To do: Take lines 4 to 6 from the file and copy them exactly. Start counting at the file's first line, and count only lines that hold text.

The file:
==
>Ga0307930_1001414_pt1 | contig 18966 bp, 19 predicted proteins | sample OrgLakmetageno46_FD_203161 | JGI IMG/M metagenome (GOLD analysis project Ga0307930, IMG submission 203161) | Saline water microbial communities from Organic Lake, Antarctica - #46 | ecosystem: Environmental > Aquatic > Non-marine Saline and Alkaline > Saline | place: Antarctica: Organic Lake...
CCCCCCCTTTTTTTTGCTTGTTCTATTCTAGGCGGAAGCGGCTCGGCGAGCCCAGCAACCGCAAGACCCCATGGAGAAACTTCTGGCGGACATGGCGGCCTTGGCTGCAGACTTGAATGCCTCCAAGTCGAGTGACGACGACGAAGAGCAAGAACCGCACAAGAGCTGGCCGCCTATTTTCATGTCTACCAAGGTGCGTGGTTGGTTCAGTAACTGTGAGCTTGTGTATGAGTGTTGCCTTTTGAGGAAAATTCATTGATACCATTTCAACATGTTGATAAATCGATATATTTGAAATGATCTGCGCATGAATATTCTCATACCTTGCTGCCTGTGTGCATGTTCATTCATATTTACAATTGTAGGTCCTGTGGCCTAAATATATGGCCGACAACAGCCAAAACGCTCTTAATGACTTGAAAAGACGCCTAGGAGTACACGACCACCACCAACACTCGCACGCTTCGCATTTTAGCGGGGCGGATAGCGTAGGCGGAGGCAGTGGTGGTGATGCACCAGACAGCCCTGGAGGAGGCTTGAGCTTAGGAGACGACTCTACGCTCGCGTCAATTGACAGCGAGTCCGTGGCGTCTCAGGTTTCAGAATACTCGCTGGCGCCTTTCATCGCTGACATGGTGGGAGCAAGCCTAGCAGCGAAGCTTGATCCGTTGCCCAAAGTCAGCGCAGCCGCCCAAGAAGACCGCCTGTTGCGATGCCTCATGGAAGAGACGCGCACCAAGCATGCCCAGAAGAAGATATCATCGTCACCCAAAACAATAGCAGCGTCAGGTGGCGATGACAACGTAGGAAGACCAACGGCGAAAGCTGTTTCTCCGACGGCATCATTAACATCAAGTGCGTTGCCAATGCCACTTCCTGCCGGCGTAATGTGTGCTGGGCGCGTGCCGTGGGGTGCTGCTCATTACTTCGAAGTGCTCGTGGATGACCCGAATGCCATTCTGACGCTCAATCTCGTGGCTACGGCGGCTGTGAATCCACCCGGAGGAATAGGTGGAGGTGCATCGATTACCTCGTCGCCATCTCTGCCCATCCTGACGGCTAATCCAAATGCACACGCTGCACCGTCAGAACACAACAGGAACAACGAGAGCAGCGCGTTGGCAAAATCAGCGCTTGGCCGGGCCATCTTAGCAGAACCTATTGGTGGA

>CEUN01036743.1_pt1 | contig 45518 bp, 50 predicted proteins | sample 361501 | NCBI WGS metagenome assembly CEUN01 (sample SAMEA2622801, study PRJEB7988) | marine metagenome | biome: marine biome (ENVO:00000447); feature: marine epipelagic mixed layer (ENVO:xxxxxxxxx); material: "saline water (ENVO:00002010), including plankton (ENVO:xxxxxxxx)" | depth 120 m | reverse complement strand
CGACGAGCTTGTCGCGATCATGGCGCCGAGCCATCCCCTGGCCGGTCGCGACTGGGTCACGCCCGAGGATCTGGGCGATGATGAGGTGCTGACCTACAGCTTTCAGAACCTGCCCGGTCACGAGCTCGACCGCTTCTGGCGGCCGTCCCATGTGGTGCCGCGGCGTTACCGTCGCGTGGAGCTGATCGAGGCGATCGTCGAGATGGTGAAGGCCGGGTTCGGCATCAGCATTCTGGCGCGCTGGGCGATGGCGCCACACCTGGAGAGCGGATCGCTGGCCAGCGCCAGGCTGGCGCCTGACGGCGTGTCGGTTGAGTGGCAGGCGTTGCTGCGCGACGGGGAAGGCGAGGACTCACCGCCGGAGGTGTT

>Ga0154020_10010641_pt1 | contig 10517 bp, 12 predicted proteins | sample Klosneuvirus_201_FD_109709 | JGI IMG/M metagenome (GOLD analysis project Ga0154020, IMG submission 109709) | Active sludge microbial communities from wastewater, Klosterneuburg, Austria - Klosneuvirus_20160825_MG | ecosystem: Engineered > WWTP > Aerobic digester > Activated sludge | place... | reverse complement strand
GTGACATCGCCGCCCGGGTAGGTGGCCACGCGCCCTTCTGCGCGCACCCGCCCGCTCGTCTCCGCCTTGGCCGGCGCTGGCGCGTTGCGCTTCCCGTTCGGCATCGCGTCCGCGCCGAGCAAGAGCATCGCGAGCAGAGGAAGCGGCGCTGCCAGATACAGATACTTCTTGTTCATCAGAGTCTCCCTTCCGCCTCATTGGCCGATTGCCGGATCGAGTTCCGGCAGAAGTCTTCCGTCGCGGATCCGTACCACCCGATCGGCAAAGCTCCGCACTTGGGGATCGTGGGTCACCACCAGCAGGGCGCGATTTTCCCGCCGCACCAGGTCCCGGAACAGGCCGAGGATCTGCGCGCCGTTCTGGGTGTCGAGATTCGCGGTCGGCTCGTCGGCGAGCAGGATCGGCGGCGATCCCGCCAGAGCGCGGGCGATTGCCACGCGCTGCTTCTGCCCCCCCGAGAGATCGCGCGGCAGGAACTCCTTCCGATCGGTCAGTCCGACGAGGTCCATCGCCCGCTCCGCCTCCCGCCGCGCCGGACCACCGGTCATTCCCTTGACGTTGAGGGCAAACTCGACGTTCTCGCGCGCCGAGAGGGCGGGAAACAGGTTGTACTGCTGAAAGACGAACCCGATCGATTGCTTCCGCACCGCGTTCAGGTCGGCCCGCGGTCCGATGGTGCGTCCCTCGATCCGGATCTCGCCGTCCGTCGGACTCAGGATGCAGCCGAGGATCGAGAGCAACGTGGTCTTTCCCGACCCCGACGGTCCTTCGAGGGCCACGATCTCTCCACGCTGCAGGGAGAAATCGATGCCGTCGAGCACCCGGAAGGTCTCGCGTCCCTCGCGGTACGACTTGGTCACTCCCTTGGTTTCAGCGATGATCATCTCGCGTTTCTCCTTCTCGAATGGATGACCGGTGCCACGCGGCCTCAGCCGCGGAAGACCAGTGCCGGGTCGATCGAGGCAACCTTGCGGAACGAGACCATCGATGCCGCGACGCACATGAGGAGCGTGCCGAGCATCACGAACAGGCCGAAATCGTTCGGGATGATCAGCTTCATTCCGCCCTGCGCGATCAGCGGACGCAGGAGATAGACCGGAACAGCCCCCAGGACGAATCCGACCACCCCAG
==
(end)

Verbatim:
CGACGAGCTTGTCGCGATCATGGCGCCGAGCCATCCCCTGGCCGGTCGCGACTGGGTCACGCCCGAGGATCTGGGCGATGATGAGGTGCTGACCTACAGCTTTCAGAACCTGCCCGGTCACGAGCTCGACCGCTTCTGGCGGCCGTCCCATGTGGTGCCGCGGCGTTACCGTCGCGTGGAGCTGATCGAGGCGATCGTCGAGATGGTGAAGGCCGGGTTCGGCATCAGCATTCTGGCGCGCTGGGCGATGGCGCCACACCTGGAGAGCGGATCGCTGGCCAGCGCCAGGCTGGCGCCTGACGGCGTGTCGGTTGAGTGGCAGGCGTTGCTGCGCGACGGGGAAGGCGAGGACTCACCGCCGGAGGTGTT

>Ga0154020_10010641_pt1 | contig 10517 bp, 12 predicted proteins | sample Klosneuvirus_201_FD_109709 | JGI IMG/M metagenome (GOLD analysis project Ga0154020, IMG submission 109709) | Active sludge microbial communities from wastewater, Klosterneuburg, Austria - Klosneuvirus_20160825_MG | ecosystem: Engineered > WWTP > Aerobic digester > Activated sludge | place... | reverse complement strand
GTGACATCGCCGCCCGGGTAGGTGGCCACGCGCCCTTCTGCGCGCACCCGCCCGCTCGTCTCCGCCTTGGCCGGCGCTGGCGCGTTGCGCTTCCCGTTCGGCATCGCGTCCGCGCCGAGCAAGAGCATCGCGAGCAGAGGAAGCGGCGCTGCCAGATACAGATACTTCTTGTTCATCAGAGTCTCCCTTCCGCCTCATTGGCCGATTGCCGGATCGAGTTCCGGCAGAAGTCTTCCGTCGCGGATCCGTACCACCCGATCGGCAAAGCTCCGCACTTGGGGATCGTGGGTCACCACCAGCAGGGCGCGATTTTCCCGCCGCACCAGGTCCCGGAACAGGCCGAGGATCTGCGCGCCGTTCTGGGTGTCGAGATTCGCGGTCGGCTCGTCGGCGAGCAGGATCGGCGGCGATCCCGCCAGAGCGCGGGCGATTGCCACGCGCTGCTTCTGCCCCCCCGAGAGATCGCGCGGCAGGAACTCCTTCCGATCGGTCAGTCCGACGAGGTCCATCGCCCGCTCCGCCTCCCGCCGCGCCGGACCACCGGTCATTCCCTTGACGTTGAGGGCAAACTCGACGTTCTCGCGCGCCGAGAGGGCGGGAAACAGGTTGTACTGCTGAAAGACGAACCCGATCGATTGCTTCCGCACCGCGTTCAGGTCGGCCCGCGGTCCGATGGTGCGTCCCTCGATCCGGATCTCGCCGTCCGTCGGACTCAGGATGCAGCCGAGGATCGAGAGCAACGTGGTCTTTCCCGACCCCGACGGTCCTTCGAGGGCCACGATCTCTCCACGCTGCAGGGAGAAATCGATGCCGTCGAGCACCCGGAAGGTCTCGCGTCCCTCGCGGTACGACTTGGTCACTCCCTTGGTTTCAGCGATGATCATCTCGCGTTTCTCCTTCTCGAATGGATGACCGGTGCCACGCGGCCTCAGCCGCGGAAGACCAGTGCCGGGTCGATCGAGGCAACCTTGCGGAACGAGACCATCGATGCCGCGACGCACATGAGGAGCGTGCCGAGCATCACGAACAGGCCGAAATCGTTCGGGATGATCAGCTTCATTCCGCCCTGCGCGATCAGCGGACGCAGGAGATAGACCGGAACAGCCCCCAGGACGAATCCGACCACCCCAG